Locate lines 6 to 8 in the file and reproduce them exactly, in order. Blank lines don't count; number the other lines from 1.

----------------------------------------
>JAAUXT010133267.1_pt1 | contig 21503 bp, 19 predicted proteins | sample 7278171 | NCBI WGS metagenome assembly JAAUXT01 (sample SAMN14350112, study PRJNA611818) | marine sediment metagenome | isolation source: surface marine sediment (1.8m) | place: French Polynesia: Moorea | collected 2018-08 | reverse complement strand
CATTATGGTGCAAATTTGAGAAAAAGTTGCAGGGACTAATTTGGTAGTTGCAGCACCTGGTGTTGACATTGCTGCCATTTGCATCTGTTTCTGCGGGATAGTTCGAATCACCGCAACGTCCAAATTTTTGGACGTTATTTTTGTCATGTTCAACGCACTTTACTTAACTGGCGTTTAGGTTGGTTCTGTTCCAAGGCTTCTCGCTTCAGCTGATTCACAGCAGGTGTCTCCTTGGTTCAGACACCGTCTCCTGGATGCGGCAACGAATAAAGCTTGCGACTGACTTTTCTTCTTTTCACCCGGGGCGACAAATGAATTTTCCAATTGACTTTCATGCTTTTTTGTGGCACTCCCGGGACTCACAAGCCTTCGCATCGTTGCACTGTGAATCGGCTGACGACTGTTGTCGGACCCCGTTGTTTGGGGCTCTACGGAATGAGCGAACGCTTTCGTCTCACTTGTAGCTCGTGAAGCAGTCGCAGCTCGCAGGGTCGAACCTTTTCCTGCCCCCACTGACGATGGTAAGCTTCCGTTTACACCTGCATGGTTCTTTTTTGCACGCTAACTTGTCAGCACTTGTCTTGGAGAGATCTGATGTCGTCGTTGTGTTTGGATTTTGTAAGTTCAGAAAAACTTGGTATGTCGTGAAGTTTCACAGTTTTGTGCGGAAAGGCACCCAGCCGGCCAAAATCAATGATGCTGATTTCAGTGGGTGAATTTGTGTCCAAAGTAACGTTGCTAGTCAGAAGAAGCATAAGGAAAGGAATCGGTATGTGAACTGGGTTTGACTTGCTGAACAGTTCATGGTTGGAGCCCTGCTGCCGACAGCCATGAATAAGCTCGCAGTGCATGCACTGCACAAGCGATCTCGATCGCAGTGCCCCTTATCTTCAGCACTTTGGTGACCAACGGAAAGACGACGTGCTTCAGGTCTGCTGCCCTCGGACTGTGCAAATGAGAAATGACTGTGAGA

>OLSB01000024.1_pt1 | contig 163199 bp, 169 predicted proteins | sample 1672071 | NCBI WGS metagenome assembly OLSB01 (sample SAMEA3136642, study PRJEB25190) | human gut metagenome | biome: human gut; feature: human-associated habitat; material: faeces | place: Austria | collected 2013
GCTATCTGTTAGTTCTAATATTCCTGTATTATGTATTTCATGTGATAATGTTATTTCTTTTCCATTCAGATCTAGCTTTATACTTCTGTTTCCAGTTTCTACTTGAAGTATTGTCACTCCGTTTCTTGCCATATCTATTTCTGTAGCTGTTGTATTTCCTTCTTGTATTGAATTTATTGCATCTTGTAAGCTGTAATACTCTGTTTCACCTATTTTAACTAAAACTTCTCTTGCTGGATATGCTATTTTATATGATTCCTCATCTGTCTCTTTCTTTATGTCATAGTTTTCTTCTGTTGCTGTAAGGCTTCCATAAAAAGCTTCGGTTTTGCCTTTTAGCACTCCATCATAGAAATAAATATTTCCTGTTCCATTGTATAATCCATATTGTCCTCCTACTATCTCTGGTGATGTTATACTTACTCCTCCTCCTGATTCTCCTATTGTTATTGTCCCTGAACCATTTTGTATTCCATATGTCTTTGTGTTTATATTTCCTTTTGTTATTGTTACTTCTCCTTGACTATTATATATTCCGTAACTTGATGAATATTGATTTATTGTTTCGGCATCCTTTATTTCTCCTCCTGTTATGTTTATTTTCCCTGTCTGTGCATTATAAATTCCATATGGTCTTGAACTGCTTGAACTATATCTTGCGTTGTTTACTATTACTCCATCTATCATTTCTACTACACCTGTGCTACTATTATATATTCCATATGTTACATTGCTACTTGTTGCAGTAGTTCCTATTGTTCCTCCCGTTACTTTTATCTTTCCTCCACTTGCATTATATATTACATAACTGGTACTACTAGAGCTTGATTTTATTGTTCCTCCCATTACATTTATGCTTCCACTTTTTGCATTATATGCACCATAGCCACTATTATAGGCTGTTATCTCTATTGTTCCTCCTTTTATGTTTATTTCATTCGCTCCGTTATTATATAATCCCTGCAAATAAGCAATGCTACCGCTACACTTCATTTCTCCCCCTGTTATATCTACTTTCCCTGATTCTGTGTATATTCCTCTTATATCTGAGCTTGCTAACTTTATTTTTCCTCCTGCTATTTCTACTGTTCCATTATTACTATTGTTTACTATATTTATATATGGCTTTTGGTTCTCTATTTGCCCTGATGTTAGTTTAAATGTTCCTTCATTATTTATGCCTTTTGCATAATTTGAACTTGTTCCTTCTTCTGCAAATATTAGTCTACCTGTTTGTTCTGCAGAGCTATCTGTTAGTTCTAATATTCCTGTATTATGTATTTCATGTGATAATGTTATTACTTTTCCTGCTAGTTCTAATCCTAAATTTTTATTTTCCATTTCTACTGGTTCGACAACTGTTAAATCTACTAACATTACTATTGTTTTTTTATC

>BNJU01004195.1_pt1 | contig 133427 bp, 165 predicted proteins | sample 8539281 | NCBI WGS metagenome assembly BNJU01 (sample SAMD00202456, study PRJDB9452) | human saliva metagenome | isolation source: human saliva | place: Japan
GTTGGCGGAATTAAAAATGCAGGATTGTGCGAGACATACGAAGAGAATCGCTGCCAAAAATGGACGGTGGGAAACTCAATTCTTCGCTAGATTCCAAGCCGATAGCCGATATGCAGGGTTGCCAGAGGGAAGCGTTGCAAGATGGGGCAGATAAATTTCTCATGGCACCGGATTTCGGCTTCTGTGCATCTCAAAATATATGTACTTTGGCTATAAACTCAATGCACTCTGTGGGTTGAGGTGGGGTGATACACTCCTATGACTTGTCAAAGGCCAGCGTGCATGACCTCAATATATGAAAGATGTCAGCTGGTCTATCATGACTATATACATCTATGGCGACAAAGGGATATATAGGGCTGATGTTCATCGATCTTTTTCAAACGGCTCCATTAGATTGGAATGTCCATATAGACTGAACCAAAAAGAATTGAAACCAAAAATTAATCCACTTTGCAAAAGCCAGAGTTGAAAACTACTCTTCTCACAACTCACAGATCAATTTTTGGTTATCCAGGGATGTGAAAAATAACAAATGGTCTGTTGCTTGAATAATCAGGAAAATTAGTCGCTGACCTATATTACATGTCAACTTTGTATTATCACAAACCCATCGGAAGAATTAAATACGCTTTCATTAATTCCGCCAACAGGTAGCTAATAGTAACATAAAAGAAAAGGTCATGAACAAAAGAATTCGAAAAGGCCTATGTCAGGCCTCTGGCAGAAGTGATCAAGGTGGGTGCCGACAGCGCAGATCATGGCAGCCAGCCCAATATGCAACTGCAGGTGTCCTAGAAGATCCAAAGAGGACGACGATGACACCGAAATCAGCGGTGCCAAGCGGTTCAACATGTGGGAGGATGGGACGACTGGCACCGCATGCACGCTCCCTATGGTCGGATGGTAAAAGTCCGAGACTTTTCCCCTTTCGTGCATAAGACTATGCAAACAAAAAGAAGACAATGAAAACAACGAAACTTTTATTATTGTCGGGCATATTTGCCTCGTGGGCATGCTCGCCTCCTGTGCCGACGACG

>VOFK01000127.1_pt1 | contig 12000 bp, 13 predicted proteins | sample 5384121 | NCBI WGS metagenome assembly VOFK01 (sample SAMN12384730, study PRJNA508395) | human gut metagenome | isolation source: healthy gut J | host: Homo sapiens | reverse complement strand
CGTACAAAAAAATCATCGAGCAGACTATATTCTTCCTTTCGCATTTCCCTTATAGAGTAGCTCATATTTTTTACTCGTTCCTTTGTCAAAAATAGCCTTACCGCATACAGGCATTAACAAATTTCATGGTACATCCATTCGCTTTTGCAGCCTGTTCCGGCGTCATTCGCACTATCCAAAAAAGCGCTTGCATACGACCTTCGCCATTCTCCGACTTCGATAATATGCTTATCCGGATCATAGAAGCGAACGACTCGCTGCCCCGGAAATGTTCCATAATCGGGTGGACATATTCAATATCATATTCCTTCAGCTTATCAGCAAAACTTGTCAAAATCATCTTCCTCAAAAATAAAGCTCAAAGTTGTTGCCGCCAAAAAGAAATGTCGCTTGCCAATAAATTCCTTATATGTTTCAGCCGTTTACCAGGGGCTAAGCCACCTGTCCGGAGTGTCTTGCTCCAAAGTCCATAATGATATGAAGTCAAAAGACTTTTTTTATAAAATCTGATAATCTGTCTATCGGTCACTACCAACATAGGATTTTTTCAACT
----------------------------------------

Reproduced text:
GTTGGCGGAATTAAAAATGCAGGATTGTGCGAGACATACGAAGAGAATCGCTGCCAAAAATGGACGGTGGGAAACTCAATTCTTCGCTAGATTCCAAGCCGATAGCCGATATGCAGGGTTGCCAGAGGGAAGCGTTGCAAGATGGGGCAGATAAATTTCTCATGGCACCGGATTTCGGCTTCTGTGCATCTCAAAATATATGTACTTTGGCTATAAACTCAATGCACTCTGTGGGTTGAGGTGGGGTGATACACTCCTATGACTTGTCAAAGGCCAGCGTGCATGACCTCAATATATGAAAGATGTCAGCTGGTCTATCATGACTATATACATCTATGGCGACAAAGGGATATATAGGGCTGATGTTCATCGATCTTTTTCAAACGGCTCCATTAGATTGGAATGTCCATATAGACTGAACCAAAAAGAATTGAAACCAAAAATTAATCCACTTTGCAAAAGCCAGAGTTGAAAACTACTCTTCTCACAACTCACAGATCAATTTTTGGTTATCCAGGGATGTGAAAAATAACAAATGGTCTGTTGCTTGAATAATCAGGAAAATTAGTCGCTGACCTATATTACATGTCAACTTTGTATTATCACAAACCCATCGGAAGAATTAAATACGCTTTCATTAATTCCGCCAACAGGTAGCTAATAGTAACATAAAAGAAAAGGTCATGAACAAAAGAATTCGAAAAGGCCTATGTCAGGCCTCTGGCAGAAGTGATCAAGGTGGGTGCCGACAGCGCAGATCATGGCAGCCAGCCCAATATGCAACTGCAGGTGTCCTAGAAGATCCAAAGAGGACGACGATGACACCGAAATCAGCGGTGCCAAGCGGTTCAACATGTGGGAGGATGGGACGACTGGCACCGCATGCACGCTCCCTATGGTCGGATGGTAAAAGTCCGAGACTTTTCCCCTTTCGTGCATAAGACTATGCAAACAAAAAGAAGACAATGAAAACAACGAAACTTTTATTATTGTCGGGCATATTTGCCTCGTGGGCATGCTCGCCTCCTGTGCCGACGACG

>VOFK01000127.1_pt1 | contig 12000 bp, 13 predicted proteins | sample 5384121 | NCBI WGS metagenome assembly VOFK01 (sample SAMN12384730, study PRJNA508395) | human gut metagenome | isolation source: healthy gut J | host: Homo sapiens | reverse complement strand
CGTACAAAAAAATCATCGAGCAGACTATATTCTTCCTTTCGCATTTCCCTTATAGAGTAGCTCATATTTTTTACTCGTTCCTTTGTCAAAAATAGCCTTACCGCATACAGGCATTAACAAATTTCATGGTACATCCATTCGCTTTTGCAGCCTGTTCCGGCGTCATTCGCACTATCCAAAAAAGCGCTTGCATACGACCTTCGCCATTCTCCGACTTCGATAATATGCTTATCCGGATCATAGAAGCGAACGACTCGCTGCCCCGGAAATGTTCCATAATCGGGTGGACATATTCAATATCATATTCCTTCAGCTTATCAGCAAAACTTGTCAAAATCATCTTCCTCAAAAATAAAGCTCAAAGTTGTTGCCGCCAAAAAGAAATGTCGCTTGCCAATAAATTCCTTATATGTTTCAGCCGTTTACCAGGGGCTAAGCCACCTGTCCGGAGTGTCTTGCTCCAAAGTCCATAATGATATGAAGTCAAAAGACTTTTTTTATAAAATCTGATAATCTGTCTATCGGTCACTACCAACATAGGATTTTTTCAACT